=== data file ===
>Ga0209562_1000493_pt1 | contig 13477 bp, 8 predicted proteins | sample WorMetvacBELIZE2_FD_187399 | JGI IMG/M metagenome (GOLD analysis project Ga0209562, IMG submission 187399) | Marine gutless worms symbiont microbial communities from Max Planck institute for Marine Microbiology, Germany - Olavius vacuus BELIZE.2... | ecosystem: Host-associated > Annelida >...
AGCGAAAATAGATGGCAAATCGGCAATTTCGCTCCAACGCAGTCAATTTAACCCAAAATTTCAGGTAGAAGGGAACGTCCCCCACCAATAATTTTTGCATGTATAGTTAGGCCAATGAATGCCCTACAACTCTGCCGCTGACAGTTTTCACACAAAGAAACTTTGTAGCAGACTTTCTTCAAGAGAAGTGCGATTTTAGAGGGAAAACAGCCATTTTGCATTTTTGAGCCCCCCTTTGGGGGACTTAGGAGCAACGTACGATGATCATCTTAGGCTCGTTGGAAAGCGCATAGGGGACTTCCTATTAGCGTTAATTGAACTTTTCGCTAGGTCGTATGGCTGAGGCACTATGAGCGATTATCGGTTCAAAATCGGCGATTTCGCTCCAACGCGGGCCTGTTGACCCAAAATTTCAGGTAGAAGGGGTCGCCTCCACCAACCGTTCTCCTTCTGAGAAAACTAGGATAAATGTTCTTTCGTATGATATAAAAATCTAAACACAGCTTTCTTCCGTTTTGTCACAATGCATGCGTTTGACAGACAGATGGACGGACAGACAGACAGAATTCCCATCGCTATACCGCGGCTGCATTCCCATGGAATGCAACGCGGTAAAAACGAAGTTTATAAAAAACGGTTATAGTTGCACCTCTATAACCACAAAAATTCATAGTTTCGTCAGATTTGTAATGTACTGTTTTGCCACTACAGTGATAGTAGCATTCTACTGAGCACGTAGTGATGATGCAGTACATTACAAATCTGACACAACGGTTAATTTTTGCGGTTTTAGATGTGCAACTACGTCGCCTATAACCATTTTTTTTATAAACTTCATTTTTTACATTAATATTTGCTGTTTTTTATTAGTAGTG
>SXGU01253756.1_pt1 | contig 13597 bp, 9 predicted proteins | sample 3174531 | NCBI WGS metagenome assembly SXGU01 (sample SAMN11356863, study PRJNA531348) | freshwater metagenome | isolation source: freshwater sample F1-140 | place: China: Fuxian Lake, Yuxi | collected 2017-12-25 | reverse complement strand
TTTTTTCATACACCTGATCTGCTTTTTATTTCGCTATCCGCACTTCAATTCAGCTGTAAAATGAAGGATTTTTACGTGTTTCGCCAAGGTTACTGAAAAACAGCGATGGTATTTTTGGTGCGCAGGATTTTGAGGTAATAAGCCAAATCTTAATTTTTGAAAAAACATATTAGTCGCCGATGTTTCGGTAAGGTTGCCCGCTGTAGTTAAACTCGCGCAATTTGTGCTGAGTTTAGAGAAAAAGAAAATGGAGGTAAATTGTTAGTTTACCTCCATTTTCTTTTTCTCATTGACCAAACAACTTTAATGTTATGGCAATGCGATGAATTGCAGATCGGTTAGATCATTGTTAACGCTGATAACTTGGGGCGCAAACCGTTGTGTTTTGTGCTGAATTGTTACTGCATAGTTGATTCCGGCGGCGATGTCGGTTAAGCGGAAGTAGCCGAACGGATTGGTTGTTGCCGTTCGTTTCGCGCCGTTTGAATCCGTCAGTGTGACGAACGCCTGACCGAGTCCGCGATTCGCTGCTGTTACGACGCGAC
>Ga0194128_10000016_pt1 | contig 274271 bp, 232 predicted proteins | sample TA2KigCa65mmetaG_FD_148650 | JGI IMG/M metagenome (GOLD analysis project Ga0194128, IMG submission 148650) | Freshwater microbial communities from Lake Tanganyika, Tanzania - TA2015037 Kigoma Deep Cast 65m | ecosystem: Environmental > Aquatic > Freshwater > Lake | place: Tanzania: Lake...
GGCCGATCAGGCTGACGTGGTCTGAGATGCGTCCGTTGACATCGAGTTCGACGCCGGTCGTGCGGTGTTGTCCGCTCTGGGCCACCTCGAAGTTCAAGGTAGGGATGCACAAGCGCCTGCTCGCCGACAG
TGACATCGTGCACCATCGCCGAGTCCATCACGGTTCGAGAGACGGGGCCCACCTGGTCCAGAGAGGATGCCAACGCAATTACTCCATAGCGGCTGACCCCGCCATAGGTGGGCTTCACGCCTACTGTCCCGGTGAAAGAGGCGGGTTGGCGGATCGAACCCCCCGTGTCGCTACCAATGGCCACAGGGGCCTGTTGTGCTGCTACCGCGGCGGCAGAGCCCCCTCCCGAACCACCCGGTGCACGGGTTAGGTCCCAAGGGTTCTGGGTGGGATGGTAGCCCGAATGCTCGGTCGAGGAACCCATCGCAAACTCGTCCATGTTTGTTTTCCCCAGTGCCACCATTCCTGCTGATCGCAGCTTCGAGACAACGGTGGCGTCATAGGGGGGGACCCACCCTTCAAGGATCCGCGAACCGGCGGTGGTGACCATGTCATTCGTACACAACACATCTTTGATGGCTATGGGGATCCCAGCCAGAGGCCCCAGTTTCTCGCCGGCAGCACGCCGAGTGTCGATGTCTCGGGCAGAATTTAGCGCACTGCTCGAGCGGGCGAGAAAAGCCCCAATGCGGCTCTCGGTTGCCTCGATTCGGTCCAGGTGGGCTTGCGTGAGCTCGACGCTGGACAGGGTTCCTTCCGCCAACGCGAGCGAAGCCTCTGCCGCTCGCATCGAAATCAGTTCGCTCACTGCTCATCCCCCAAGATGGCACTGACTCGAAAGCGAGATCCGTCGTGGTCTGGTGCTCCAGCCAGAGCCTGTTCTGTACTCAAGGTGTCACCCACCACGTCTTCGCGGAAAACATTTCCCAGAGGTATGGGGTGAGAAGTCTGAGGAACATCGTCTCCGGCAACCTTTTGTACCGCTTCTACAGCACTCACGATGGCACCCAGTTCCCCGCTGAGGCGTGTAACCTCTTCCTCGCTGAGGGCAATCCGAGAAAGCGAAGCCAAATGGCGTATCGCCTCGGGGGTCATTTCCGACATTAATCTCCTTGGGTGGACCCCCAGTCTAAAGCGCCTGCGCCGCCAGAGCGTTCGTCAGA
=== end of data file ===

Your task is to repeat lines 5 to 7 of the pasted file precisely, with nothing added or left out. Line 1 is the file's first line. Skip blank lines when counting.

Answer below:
>Ga0194128_10000016_pt1 | contig 274271 bp, 232 predicted proteins | sample TA2KigCa65mmetaG_FD_148650 | JGI IMG/M metagenome (GOLD analysis project Ga0194128, IMG submission 148650) | Freshwater microbial communities from Lake Tanganyika, Tanzania - TA2015037 Kigoma Deep Cast 65m | ecosystem: Environmental > Aquatic > Freshwater > Lake | place: Tanzania: Lake...
GGCCGATCAGGCTGACGTGGTCTGAGATGCGTCCGTTGACATCGAGTTCGACGCCGGTCGTGCGGTGTTGTCCGCTCTGGGCCACCTCGAAGTTCAAGGTAGGGATGCACAAGCGCCTGCTCGCCGACAG
TGACATCGTGCACCATCGCCGAGTCCATCACGGTTCGAGAGACGGGGCCCACCTGGTCCAGAGAGGATGCCAACGCAATTACTCCATAGCGGCTGACCCCGCCATAGGTGGGCTTCACGCCTACTGTCCCGGTGAAAGAGGCGGGTTGGCGGATCGAACCCCCCGTGTCGCTACCAATGGCCACAGGGGCCTGTTGTGCTGCTACCGCGGCGGCAGAGCCCCCTCCCGAACCACCCGGTGCACGGGTTAGGTCCCAAGGGTTCTGGGTGGGATGGTAGCCCGAATGCTCGGTCGAGGAACCCATCGCAAACTCGTCCATGTTTGTTTTCCCCAGTGCCACCATTCCTGCTGATCGCAGCTTCGAGACAACGGTGGCGTCATAGGGGGGGACCCACCCTTCAAGGATCCGCGAACCGGCGGTGGTGACCATGTCATTCGTACACAACACATCTTTGATGGCTATGGGGATCCCAGCCAGAGGCCCCAGTTTCTCGCCGGCAGCACGCCGAGTGTCGATGTCTCGGGCAGAATTTAGCGCACTGCTCGAGCGGGCGAGAAAAGCCCCAATGCGGCTCTCGGTTGCCTCGATTCGGTCCAGGTGGGCTTGCGTGAGCTCGACGCTGGACAGGGTTCCTTCCGCCAACGCGAGCGAAGCCTCTGCCGCTCGCATCGAAATCAGTTCGCTCACTGCTCATCCCCCAAGATGGCACTGACTCGAAAGCGAGATCCGTCGTGGTCTGGTGCTCCAGCCAGAGCCTGTTCTGTACTCAAGGTGTCACCCACCACGTCTTCGCGGAAAACATTTCCCAGAGGTATGGGGTGAGAAGTCTGAGGAACATCGTCTCCGGCAACCTTTTGTACCGCTTCTACAGCACTCACGATGGCACCCAGTTCCCCGCTGAGGCGTGTAACCTCTTCCTCGCTGAGGGCAATCCGAGAAAGCGAAGCCAAATGGCGTATCGCCTCGGGGGTCATTTCCGACATTAATCTCCTTGGGTGGACCCCCAGTCTAAAGCGCCTGCGCCGCCAGAGCGTTCGTCAGA